penciling out stage -- and when he inked, he committed himself.
Clearly, he approached his editorial and sports cartoons as fine
art -- not as simple, fleeting, reflective matter for a dark
room negative camera.
Another testament to
his generosity, when asked to talk at civic groups, Hubenthal
would often bring along an armful of original drawings. "After
the talk", recalled his wife, Elsie, "he'd spread them
out on a table and tell everyone to feel free to take a couple."
- While a student at Hollywood High School in 1934, Hubenthal first met
Willard Mullin, the long reputed "Dean
of Sports Cartooning". Mullin's work, particularly the joyous
spontaneity of his linework and his understanding of the human
form, remains awe-inspiring to this day. So it's no surprise
that when Mullin took the talented youngster under his wing,
more than a little Mullin rubbed off on Hubenthal. Throughout
his life, Hubenthal affectionately referred to Mullin as "Uncle
Will", and Mullin respected the younger cartoonist's work
so much that he once said "your stuff looks like mine on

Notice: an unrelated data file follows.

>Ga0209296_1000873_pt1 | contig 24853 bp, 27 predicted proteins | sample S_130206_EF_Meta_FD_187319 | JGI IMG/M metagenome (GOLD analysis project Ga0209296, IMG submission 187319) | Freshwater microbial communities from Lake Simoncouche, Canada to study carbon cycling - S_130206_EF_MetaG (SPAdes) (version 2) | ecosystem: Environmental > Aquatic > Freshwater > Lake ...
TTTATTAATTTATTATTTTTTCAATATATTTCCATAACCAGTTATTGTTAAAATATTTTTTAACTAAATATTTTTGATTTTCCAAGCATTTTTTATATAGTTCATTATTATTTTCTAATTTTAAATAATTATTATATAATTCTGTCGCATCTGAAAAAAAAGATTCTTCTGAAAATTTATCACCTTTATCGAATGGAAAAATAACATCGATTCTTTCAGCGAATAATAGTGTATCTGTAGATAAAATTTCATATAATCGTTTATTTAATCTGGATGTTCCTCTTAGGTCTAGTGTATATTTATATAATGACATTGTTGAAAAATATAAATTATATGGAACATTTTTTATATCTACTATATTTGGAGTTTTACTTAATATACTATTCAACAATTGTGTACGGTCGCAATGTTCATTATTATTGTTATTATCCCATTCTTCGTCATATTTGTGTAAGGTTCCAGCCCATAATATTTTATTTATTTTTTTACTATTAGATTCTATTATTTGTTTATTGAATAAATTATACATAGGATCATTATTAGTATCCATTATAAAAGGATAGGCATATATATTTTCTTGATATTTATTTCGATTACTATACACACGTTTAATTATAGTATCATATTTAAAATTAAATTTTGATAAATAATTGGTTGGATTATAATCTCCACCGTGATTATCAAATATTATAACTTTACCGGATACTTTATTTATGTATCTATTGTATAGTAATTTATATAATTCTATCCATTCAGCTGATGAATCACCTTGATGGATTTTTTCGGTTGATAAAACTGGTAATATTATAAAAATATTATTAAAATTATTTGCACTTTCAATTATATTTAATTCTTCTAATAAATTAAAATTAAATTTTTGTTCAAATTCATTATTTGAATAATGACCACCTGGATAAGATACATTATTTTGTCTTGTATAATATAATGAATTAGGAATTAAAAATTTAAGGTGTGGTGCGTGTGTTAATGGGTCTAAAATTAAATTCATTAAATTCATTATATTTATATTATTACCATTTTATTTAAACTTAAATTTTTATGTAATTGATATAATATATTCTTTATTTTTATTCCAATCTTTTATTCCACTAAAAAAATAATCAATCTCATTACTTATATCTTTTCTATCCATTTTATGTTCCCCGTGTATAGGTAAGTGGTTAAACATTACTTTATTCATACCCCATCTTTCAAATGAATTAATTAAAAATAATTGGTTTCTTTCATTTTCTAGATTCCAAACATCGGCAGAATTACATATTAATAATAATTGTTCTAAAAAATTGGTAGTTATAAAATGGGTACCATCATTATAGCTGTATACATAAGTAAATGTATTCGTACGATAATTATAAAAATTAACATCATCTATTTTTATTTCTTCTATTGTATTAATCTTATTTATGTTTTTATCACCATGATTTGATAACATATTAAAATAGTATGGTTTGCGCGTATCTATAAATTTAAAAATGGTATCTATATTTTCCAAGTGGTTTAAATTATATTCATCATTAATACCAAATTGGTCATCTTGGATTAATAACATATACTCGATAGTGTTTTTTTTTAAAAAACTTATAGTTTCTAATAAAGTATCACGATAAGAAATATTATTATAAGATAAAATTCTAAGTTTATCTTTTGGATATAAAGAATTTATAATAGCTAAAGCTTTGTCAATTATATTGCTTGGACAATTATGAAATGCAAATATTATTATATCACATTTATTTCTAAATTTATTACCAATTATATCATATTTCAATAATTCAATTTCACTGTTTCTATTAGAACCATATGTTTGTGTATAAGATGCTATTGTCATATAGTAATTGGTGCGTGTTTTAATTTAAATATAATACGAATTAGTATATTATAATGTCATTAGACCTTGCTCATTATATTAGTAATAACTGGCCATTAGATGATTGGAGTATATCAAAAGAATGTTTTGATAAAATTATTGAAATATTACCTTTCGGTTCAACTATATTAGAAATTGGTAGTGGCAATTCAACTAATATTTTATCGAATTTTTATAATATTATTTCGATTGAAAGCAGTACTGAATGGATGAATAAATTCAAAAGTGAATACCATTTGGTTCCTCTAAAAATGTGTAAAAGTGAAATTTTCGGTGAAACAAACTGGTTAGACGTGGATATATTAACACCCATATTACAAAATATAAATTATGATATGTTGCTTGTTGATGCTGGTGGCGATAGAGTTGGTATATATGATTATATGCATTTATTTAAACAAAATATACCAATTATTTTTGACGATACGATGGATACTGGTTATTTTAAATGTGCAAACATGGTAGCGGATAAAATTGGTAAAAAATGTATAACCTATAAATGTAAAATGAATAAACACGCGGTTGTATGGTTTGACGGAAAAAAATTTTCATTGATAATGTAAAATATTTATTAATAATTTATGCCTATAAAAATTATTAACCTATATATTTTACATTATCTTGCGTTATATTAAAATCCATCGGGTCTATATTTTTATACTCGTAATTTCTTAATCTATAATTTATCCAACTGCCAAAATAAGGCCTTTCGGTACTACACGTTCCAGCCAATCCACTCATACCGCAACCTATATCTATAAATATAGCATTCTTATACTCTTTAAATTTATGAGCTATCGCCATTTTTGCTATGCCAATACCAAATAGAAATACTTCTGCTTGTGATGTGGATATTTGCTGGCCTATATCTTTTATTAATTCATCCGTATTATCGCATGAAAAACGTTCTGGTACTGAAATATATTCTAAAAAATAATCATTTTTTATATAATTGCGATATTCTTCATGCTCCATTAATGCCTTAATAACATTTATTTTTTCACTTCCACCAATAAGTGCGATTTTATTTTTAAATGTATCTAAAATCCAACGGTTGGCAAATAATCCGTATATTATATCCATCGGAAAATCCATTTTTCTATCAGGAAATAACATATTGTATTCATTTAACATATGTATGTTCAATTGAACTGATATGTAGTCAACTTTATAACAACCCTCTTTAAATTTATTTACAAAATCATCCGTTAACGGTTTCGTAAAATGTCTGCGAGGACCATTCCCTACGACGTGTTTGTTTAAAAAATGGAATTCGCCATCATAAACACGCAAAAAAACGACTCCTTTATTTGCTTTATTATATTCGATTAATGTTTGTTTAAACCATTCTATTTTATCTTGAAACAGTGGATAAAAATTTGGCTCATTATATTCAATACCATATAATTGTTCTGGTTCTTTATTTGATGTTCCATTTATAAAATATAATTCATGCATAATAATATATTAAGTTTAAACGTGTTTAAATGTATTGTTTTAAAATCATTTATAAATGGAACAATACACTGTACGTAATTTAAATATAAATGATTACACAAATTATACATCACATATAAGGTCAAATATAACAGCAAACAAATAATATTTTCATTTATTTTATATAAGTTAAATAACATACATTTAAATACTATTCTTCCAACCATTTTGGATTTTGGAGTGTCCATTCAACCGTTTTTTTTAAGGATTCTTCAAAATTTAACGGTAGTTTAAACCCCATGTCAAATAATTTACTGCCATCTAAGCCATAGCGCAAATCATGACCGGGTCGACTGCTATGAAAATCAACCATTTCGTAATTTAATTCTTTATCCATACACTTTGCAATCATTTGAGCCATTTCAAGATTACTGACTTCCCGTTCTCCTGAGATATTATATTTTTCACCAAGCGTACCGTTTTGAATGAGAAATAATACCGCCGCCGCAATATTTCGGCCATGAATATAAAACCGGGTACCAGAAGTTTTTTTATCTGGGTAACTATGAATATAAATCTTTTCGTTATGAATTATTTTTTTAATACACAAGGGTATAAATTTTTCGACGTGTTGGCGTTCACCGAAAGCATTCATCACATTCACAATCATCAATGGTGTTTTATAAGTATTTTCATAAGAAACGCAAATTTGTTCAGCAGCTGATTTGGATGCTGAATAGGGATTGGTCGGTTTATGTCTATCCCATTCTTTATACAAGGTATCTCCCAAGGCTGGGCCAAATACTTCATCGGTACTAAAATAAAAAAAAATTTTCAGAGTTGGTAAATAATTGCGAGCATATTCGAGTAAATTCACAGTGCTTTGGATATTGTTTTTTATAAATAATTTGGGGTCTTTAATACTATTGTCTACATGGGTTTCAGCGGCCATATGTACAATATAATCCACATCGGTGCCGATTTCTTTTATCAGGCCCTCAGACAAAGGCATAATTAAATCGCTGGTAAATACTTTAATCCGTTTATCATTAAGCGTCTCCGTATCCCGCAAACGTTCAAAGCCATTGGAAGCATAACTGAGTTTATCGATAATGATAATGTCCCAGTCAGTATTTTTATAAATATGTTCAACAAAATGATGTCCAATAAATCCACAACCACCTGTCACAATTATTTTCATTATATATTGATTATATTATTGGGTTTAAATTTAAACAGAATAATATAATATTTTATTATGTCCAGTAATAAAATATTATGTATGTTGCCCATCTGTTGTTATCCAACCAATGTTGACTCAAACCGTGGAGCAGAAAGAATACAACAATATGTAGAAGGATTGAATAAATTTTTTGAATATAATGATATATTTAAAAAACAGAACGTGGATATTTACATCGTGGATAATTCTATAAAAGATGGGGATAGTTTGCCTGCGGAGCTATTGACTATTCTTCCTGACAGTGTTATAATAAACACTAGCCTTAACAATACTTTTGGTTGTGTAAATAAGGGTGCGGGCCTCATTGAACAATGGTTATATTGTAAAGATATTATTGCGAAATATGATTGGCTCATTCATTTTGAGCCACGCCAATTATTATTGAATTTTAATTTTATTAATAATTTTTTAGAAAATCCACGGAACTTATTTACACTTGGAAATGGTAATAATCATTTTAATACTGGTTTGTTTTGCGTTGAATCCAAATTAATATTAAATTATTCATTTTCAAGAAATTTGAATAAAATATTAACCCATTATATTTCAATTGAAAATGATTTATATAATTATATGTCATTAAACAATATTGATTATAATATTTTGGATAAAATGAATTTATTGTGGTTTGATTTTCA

a good day!". Hubenthal was always tickled by Mullin's quotable
endorsement, but looking at the body of their work, the argument
can be made that Hubenthal was technically a far more talented
sports cartoonist than Mullin.
Mullin (left) -- Hubenthal always referred to his mentor as "Uncle
of Bob Staake)
|It's a controversial assertion,
one not made often, yet as an avid student of their work, it
is clear that Hubenthal may have built on a graphic foundation
of Mullin aesthetics, a comparitive study of their original artwork
graphically demonstrates this. It was Mullin who first adapted
a most unusual way of inking with a brush, dripping it into the
ink, then probably making a couple test slashes to remove most
of the ink from the brush, causing the bristles to "split",
the result being two, three even or four side-by-side, parallel
Mullin's (circa 1945) "split brush" effect...
as well in this 1957 Hubenthal sports cartoon
|The Mullin effect was subtle,
often diminished (or altogther negated) in the reproduction process,
but Hubenthal was apparently intrigued enough to experiment with
the same technique -- if only for a while. However, once he firmly
understood his mentor's work and moved beyond the youthful, graphic
emulation stage, Hubenthal developed wings and soared entirely
on his own -- in all likelihood intentionally dropping his graphic
idolatry of Mullin, as continuing it would have been professionally
unwise. Ultimately, Hubenthal's work became far more graphic,
animated, intentional and aesthetically inspired than Mullin's
Nonetheless, it must be pointed
out that Mullin's output of sports cartoons and sport-related
illustration was far more than Hubenthal's, and for his prolific